Channeling Moynihan’s defiant defense of American democracy, a proper, patriotic defense of America should include Mitt Romney’s refusal to apologize, with Barack Obama’s sharp reminder to Egypt’s president to act like an ally. It should avoid demonization of Islam, Muhammad, or any Arab country, without apologizing for American values and American freedoms. Countries which accept American help should be expected to accept America as a friend, which includes not having official state organs and nationally-subsidized religious leaders rabblerousing against the US.  Americans have every right to be furious – and should attack this anti-Americanism indignantly and aggressively. American diplomats should confront leaders who use anti-Americanism and anti-Zionism as the stimulant of the Arab masses.  Diplomats must remember their primary mission is to defend their country’s interests and dignity, not make friends at any cost.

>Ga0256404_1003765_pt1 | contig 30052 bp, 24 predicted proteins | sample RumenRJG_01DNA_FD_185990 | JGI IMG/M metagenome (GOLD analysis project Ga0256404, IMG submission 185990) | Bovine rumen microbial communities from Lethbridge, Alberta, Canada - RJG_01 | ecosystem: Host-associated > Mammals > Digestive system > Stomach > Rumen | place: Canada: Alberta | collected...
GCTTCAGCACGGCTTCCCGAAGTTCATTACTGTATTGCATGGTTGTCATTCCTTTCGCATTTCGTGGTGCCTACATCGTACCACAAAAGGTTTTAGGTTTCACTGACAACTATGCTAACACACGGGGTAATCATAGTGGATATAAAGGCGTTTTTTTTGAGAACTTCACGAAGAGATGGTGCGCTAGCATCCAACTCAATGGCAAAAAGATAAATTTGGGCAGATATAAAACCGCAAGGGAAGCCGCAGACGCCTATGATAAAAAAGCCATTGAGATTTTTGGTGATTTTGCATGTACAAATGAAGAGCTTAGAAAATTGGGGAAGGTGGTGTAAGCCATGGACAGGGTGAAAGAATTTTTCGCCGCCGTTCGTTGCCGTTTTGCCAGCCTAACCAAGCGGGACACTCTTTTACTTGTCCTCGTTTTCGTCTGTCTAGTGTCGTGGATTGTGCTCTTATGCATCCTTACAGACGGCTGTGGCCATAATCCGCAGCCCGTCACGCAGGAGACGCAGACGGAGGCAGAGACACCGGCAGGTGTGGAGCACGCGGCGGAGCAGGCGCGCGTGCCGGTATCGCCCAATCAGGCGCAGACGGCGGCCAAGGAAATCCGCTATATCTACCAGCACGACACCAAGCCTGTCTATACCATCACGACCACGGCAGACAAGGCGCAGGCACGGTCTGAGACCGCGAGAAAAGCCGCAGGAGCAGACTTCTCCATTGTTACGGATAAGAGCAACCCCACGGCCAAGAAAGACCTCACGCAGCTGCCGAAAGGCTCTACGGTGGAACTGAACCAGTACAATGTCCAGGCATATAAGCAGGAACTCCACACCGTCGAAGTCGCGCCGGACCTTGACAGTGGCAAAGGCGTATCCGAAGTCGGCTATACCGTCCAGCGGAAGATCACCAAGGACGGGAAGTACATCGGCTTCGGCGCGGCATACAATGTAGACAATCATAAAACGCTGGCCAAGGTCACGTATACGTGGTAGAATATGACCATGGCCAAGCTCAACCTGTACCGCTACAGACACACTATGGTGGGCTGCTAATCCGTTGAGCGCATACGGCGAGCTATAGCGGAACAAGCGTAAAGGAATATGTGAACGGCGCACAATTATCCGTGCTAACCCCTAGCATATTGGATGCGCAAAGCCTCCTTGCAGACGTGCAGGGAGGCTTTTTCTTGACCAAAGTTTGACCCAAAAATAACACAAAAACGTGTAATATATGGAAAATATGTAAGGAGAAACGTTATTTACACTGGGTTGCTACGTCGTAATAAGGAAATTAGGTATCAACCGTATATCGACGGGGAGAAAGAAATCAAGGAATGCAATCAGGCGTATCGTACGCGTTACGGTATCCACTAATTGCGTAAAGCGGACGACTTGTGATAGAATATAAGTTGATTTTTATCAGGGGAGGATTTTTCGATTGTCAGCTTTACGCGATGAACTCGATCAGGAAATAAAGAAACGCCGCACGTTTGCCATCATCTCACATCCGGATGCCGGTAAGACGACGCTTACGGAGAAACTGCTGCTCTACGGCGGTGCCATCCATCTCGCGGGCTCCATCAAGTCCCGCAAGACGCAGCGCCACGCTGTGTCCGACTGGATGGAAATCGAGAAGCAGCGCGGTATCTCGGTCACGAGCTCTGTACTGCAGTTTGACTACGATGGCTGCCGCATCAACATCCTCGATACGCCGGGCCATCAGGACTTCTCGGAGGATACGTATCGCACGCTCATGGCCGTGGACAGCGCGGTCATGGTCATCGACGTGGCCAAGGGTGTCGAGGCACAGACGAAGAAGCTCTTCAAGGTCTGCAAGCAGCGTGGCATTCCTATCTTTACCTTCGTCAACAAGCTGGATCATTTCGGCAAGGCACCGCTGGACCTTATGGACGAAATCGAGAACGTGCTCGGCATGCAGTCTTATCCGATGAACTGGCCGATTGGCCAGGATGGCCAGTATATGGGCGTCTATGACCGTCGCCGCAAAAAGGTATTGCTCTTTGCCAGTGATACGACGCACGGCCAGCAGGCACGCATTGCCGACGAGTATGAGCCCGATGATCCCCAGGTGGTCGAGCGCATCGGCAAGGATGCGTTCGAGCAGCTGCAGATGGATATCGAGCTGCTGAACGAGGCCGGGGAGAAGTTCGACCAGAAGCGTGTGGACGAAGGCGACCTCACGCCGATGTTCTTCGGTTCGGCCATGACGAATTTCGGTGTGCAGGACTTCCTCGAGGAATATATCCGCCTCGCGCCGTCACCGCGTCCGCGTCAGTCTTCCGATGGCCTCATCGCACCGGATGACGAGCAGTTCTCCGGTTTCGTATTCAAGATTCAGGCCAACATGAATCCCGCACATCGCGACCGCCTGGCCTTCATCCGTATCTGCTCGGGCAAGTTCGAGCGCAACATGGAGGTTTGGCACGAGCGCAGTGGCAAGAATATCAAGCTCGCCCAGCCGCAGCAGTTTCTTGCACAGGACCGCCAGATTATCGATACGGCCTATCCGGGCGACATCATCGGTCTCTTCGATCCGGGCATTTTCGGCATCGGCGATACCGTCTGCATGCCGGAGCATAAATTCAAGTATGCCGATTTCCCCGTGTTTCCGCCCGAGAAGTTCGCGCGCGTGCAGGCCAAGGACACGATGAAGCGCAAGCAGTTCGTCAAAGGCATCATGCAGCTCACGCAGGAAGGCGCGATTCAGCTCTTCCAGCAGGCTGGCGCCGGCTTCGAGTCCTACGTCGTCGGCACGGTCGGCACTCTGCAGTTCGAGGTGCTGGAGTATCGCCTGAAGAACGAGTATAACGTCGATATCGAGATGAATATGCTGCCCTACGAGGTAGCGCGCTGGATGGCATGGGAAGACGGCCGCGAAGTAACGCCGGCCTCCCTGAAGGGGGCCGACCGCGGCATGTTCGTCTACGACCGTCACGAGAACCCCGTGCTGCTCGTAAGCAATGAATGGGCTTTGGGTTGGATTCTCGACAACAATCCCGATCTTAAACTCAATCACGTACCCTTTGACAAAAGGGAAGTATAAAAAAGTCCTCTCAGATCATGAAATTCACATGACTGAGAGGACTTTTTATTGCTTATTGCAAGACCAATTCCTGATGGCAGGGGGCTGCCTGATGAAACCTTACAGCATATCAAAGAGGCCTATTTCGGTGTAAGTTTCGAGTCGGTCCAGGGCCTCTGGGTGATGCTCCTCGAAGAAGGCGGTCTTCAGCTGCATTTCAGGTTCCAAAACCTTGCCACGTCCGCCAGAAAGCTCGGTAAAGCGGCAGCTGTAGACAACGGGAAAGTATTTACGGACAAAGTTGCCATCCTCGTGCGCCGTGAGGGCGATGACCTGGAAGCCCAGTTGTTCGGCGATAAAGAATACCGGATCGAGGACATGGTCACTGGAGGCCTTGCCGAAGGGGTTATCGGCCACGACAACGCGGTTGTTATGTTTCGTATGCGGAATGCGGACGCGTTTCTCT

There is a perverse reversal in the Middle East today.  Americans should be the ones rallying on 9/11 against their enemies—because they were victimized.  Americans should be demonstrating angrily against the outrageous attacks against their representatives in Libya, Egypt, Yemen, and elsewhere. Fortunately, overall the tradition of national self-restraint holds, even as marginal loudmouths like the Reverend Terry Jones spew hatred. Neither submitting meekly nor succumbing to racism, Americans should continue resisting this constant, systematic assault, championing democracy, American values with a proud, constructive, strategic but strong, don’t tread on me approach.